Mrs. George M. Smith, (mother of Edmund Ware Smith author of My Tom Sawyer Town)
Mrs. Austin E. St. Clair
Mrs. Harry P. Hastings
Mrs. William I. Mayo  (Louise Mayo subject of story)
Photos of any of Mrs. Mayo’s 7 children as kids or High School Graduates
Mrs. Edwin B. Miles
Ethel Macomber
Meta Warrick Fuller (as member of Suffrage League)

I am particularly interested in a photo of Josephine Collins Dry Goods Store in Framingham Center and the Tea Room at 66 Pleasant Street residence of Agnes Lummus as well as photos of The “Barge”, the horse drawn school bus driven by the Mayo family.

This is an exciting project and I want to cast as wide a net as possible to enrich the program.  Please email info@framinghamhistory.org with any information.
Thank you,
Libby Franck

Voting on a Metrowest Tourism and Visitors Bureau

This week, the Massachusetts House of Representatives will be possibly voting on Amendment 15 to bill # 4825.  This amendment will create a Tourism and Visitors Bureau for the Metrowest area. This would enable hotel taxes from this area to be used toward promoting tourism here in Metrowest.  Right now all of the hotel taxes go right to Boston so this would be a great help to get people to see all that we have out here.

In addition to the Framingham History Center, many arts and cultural organizations in the area have been working with the MetroWest Chamber of Commerce for the past two years to promote the creative economy in the area.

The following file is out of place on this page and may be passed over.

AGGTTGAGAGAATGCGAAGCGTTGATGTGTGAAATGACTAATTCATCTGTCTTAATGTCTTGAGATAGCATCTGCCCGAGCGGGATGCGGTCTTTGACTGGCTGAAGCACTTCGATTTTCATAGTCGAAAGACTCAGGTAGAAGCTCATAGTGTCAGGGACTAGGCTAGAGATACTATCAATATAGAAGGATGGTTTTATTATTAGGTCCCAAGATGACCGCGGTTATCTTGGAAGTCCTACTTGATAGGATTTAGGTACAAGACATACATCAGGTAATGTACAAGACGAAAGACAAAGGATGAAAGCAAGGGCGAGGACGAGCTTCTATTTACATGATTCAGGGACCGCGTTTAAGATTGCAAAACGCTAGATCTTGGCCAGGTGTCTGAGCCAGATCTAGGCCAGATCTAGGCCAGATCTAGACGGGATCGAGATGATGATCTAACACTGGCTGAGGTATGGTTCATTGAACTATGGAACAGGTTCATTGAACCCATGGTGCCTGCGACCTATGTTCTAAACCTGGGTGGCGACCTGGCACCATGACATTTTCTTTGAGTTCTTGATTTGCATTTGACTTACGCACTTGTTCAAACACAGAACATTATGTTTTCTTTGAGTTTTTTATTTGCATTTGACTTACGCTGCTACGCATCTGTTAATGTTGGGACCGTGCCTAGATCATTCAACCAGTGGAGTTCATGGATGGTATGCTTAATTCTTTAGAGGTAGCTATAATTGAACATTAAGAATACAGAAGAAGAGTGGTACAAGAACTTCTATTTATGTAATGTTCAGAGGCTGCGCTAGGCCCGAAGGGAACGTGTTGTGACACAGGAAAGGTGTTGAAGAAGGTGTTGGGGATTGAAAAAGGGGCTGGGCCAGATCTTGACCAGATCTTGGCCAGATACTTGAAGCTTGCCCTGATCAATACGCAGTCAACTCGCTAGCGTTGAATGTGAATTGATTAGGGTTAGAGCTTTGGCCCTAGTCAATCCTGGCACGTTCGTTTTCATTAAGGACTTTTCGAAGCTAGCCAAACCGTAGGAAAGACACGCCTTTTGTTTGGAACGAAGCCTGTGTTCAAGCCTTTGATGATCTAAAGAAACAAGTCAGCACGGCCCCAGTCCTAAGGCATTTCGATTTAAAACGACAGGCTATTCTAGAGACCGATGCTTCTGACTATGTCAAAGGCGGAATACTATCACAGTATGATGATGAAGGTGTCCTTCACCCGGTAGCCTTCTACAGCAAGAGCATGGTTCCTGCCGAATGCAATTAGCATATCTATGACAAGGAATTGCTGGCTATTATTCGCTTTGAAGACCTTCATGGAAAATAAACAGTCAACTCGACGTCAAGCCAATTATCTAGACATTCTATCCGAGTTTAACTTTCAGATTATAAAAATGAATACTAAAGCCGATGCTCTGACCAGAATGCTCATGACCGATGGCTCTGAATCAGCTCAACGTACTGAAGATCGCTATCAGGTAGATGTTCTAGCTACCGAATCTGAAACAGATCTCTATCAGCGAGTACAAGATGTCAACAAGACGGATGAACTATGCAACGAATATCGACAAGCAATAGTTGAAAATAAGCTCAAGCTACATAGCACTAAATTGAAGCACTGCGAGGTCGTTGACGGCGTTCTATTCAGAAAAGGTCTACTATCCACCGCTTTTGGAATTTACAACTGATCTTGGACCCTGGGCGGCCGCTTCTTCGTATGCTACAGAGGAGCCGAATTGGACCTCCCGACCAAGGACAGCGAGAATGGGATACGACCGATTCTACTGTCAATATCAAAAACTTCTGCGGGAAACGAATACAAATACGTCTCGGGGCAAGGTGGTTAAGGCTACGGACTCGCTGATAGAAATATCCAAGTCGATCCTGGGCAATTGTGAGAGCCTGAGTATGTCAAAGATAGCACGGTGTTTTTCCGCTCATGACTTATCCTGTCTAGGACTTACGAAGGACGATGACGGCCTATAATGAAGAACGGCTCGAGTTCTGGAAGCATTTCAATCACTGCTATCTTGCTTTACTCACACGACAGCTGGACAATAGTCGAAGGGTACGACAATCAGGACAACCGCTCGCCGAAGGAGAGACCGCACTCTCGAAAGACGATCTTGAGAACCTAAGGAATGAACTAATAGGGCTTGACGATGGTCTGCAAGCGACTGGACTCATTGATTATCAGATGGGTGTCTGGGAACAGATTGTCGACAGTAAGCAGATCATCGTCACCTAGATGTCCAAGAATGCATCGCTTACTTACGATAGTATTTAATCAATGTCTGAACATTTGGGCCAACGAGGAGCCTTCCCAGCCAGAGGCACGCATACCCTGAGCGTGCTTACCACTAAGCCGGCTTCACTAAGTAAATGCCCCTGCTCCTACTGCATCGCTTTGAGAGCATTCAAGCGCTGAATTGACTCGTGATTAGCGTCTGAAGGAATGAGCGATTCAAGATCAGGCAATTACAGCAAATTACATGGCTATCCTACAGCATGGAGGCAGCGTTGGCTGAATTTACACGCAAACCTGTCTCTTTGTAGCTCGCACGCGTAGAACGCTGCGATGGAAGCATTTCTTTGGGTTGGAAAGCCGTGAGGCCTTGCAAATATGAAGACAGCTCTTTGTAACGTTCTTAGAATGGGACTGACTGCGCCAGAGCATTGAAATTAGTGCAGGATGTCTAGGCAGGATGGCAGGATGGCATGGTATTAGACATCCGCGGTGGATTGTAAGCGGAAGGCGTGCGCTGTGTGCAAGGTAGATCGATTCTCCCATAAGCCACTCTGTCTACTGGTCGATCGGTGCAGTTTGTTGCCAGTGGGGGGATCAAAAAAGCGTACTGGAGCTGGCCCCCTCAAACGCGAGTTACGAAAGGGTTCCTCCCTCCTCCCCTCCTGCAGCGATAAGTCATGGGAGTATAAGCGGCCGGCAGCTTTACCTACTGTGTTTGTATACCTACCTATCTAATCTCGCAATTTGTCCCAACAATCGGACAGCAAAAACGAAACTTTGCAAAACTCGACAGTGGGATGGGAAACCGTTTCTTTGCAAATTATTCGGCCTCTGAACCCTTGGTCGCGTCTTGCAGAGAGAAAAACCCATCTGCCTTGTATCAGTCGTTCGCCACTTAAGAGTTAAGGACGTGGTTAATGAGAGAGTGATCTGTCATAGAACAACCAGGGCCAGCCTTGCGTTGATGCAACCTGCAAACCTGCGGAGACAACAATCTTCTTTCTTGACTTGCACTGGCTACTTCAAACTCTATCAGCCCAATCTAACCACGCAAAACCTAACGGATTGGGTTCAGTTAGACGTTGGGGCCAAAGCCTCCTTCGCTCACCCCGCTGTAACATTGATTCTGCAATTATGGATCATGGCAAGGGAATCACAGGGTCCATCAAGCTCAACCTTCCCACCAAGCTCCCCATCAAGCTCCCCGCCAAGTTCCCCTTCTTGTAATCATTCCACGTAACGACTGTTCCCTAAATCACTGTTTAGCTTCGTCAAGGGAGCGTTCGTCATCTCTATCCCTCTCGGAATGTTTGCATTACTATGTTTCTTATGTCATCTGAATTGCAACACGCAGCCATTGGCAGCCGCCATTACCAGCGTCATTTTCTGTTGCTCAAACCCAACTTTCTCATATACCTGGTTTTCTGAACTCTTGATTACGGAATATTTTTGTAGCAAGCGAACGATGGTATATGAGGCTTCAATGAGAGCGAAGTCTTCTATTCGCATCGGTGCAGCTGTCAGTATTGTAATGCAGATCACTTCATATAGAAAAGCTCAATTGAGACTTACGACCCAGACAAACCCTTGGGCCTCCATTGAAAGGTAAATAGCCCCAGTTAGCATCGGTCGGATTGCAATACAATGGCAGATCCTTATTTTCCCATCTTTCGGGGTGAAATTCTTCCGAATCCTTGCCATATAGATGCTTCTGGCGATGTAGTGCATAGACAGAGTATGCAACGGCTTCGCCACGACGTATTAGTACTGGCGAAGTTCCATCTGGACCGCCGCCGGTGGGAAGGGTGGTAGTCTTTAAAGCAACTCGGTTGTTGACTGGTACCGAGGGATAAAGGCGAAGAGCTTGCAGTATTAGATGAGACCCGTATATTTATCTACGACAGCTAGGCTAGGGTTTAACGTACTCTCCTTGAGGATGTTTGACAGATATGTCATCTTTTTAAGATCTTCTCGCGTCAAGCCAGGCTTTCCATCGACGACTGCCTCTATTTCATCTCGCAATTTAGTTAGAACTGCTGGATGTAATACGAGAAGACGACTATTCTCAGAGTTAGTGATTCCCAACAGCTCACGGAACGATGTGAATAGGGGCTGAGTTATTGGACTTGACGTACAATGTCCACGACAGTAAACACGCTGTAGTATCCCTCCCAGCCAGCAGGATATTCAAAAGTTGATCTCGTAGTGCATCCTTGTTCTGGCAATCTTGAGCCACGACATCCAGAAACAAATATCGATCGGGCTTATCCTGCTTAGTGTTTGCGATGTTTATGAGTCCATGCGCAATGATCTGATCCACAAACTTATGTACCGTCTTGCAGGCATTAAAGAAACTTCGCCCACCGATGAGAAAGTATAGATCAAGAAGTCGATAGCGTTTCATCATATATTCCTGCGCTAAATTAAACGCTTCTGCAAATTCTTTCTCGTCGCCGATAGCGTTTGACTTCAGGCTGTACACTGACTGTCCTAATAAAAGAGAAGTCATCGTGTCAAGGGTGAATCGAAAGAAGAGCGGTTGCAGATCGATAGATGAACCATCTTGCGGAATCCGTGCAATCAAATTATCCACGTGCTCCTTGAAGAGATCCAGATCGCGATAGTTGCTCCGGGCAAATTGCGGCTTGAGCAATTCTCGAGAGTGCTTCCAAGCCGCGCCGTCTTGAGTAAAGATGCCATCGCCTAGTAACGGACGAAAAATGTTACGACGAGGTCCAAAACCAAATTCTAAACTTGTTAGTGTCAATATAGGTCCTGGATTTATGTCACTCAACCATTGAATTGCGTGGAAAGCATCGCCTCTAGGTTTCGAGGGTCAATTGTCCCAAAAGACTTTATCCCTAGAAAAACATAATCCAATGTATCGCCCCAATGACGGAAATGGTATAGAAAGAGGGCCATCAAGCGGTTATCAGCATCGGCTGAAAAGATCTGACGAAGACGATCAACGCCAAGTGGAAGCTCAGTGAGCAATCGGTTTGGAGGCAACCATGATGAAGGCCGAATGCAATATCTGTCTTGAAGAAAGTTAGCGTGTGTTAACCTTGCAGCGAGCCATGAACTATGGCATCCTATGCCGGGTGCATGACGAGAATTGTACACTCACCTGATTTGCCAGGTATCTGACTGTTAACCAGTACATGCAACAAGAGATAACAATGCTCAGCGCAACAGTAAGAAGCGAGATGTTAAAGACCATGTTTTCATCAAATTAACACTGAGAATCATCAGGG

If you are interested in supporting this amendment, please write to Representative Brian Dempsey at: Rep.BrianDempsey@hou.state.ma.us and Representative Charles Murphy at:  Rep.CharlesMurphy@hwm.state.ma.us

If you would like to cut and paste the message below, please do.  They need to hear from us. 

I am a supporter of the Framingham History Center and other MetroWest arts and cultural organizations.  As you know, the MetroWest area is a vital region of the Commonwealth. It has a vibrant arts and culture community which only a local Tourism and Visitors Bureau can adequately market.  I encourage you to support the establishment of a Metrowest Tourism and Visitors Bureau so that more can learn about cultural offerings and thereby stimulate the creative economy here and in Massachusetts.  

Thank you for your support,


Annie Murphy
Executive Director